As for the use of roadside screening, Palmer said the CACP has “continuously stated” that such testers remain an additional tool for police officers and are only one piece of the overall solution.

To date, he added, “only one model has been approved for use by the federal government. This represents the first of what we anticipate will be additional options to come.”

Palmer said the CACP “encourages further research and development of screening devices capable of quantifying THC levels.”

He noted however, that “each individual police service in Canada will evaluate and determine the potential use of drug screening devices to meet the needs of their police agency in the communities they serve.”

Cannabis use by police officers

As for cannabis use by Canadian police officers, Palmer said that once again, a one-size-fits-all approach “will not meet the needs” of all police services in Canada, adding that these decisions need to be made by individual police service agencies.

In a previous interview with Daily Hive, RCMP spokesperson Sgt. Tania Vaughan said the national police agency’s policy will be established to maintain public safety and a safe workplace.

Vaughan said all RCMP officers must be “fit for duty when reporting for work, which includes not being impaired by alcohol or any other type of drug.”

She added that the RCMP will continue to review the scientific research and legislation as it evolves and will update the policy as required.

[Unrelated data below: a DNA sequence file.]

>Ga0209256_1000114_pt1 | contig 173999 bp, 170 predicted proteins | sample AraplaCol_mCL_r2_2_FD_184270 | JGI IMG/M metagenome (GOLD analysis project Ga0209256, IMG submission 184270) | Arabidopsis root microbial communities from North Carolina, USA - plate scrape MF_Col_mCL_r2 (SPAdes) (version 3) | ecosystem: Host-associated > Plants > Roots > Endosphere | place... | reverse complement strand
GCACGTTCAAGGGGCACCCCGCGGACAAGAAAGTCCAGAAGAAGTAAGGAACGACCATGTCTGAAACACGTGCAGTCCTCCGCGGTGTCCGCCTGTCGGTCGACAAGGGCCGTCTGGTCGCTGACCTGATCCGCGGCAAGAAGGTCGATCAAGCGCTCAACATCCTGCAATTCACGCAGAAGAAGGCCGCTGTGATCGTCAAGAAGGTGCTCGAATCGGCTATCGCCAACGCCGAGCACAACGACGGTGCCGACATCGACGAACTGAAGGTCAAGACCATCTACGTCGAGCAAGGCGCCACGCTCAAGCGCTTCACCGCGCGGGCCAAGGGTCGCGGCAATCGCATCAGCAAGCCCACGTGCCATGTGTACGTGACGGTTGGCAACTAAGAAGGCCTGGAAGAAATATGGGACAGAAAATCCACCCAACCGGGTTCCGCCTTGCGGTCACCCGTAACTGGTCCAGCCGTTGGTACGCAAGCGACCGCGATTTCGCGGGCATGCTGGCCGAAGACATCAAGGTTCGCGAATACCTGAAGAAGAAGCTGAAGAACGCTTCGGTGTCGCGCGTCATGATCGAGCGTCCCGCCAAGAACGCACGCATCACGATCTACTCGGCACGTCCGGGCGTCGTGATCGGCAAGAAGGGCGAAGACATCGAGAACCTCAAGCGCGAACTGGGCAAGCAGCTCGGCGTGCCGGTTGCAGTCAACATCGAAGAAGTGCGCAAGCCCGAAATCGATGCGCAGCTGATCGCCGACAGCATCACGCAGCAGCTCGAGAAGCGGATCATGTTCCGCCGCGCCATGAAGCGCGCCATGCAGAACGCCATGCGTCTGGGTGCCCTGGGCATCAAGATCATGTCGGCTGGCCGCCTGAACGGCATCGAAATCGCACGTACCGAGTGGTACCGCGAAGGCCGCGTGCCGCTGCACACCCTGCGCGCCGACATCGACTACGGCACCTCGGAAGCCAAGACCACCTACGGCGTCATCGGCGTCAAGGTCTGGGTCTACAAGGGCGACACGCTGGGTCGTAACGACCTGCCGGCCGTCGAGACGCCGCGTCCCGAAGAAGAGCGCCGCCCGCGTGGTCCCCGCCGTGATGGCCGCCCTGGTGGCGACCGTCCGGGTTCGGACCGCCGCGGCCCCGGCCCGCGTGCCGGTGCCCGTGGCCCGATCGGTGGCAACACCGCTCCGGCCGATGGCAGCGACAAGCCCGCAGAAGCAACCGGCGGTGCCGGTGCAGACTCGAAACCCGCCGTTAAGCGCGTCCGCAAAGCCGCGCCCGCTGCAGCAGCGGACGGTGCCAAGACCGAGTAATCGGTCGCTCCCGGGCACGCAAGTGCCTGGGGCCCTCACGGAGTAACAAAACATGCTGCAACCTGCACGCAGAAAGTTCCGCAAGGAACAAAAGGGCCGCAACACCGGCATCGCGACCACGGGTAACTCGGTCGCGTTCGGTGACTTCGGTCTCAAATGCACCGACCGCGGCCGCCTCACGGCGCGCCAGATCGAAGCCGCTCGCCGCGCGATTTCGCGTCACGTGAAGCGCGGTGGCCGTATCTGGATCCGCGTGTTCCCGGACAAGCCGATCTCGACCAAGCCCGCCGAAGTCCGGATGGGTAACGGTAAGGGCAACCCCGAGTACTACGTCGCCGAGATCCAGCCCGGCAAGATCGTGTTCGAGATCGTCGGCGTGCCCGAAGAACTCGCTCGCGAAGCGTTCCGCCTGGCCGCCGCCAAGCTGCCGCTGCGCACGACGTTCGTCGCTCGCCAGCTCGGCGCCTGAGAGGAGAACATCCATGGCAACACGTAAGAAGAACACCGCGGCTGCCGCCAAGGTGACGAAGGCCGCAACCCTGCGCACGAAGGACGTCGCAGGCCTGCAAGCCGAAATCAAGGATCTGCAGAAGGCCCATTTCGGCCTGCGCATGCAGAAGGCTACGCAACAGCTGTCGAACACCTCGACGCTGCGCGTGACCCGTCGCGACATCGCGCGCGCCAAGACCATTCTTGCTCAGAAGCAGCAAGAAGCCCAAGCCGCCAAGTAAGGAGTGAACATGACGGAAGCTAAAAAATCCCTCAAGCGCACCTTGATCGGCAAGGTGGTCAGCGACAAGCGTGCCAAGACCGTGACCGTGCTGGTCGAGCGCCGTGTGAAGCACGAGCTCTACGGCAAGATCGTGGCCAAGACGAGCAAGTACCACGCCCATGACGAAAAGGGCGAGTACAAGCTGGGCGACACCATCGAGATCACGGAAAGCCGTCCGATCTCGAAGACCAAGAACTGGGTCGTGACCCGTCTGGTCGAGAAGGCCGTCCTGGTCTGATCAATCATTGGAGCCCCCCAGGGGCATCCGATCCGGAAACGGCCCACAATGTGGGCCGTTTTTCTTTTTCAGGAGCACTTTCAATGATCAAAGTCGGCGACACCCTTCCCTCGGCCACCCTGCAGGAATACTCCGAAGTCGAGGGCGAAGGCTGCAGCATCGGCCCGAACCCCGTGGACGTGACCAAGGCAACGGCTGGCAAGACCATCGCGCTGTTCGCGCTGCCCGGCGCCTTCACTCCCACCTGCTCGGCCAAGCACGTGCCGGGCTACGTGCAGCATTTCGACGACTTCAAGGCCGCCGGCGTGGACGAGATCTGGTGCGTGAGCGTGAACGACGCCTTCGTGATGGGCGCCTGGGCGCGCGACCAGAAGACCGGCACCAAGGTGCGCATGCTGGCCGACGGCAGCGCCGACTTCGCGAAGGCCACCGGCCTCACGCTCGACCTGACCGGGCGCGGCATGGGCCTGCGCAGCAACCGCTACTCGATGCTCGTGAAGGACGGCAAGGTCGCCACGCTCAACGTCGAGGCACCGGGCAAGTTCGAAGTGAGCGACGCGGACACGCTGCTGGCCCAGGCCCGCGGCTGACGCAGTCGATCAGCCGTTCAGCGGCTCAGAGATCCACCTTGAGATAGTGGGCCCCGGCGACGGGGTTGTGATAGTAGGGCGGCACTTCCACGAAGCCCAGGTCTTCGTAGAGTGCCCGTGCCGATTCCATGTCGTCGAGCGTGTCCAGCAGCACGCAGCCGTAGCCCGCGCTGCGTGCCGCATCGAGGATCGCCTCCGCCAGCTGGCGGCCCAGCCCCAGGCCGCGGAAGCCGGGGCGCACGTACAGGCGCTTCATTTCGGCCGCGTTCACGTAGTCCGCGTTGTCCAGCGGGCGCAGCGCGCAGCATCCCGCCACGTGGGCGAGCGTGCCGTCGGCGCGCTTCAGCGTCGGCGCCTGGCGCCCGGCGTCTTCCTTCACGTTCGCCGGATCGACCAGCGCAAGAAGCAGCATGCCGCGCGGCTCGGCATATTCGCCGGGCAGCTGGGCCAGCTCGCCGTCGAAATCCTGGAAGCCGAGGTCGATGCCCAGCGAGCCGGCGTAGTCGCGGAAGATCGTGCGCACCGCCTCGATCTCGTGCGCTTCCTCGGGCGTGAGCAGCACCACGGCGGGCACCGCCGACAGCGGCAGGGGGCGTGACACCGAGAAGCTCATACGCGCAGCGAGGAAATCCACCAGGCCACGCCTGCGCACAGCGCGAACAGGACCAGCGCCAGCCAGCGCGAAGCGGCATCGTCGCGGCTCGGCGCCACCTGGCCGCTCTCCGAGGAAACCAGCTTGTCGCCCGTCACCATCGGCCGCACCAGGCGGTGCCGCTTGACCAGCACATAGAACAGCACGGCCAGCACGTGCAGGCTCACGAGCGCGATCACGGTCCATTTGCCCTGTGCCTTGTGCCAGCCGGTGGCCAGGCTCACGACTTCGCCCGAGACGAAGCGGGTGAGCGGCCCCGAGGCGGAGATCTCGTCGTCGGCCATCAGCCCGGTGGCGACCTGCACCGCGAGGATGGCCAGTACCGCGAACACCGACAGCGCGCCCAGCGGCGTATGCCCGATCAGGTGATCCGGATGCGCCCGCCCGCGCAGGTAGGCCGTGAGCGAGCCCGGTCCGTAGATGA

It’s much the same story for the VPD, who will also be employing a “fit for duty” policy.

Meanwhile, agencies such as the Calgary Police Service will implement a ban on cannabis use by its officers.

“The Calgary Police Service has chosen an abstinence position on recreational cannabis for only sworn members who are qualified to carry firearms and are able to be operationally deployed,” Calgary Police Supt. Darren Leggatt, told Daily Hive.

Palmer said the CAPC recognizes that there are different approaches and that “the evidence is simply not there for the CAPC to endorse one specific approach over another.”

Beyond legalization day

Palmer said that moving forward beyond October 17, there are two specific areas where police across the country will “continue to encourage government to build on the work that has already been done.”

“We know that organized crime will attempt to capitalize on the legalization of cannabis,” said Palmer. “On this front, the CACP supports any initiative that persuades Canadians from turning to the black market to obtain cannabis.”

In addition, he said, “we’re counting on clear packaging and labelling that details penalties for illegal production and trafficking of cannabis.”

There is no doubt, said Palmer, “that Canadians are headed into uncharted waters with the legalization of cannabis in two days; there is no exception for those responsible for public safety.”

While he admitted every situation is “quite different and we’ve got to feel out the landscape as we go forward,” Palmer said police across the country have– and will continue to – enhance the preparedness of Canada’s police officers.

“It’s not a black and white thing and we have to all get used to how this new regime’s going to look.”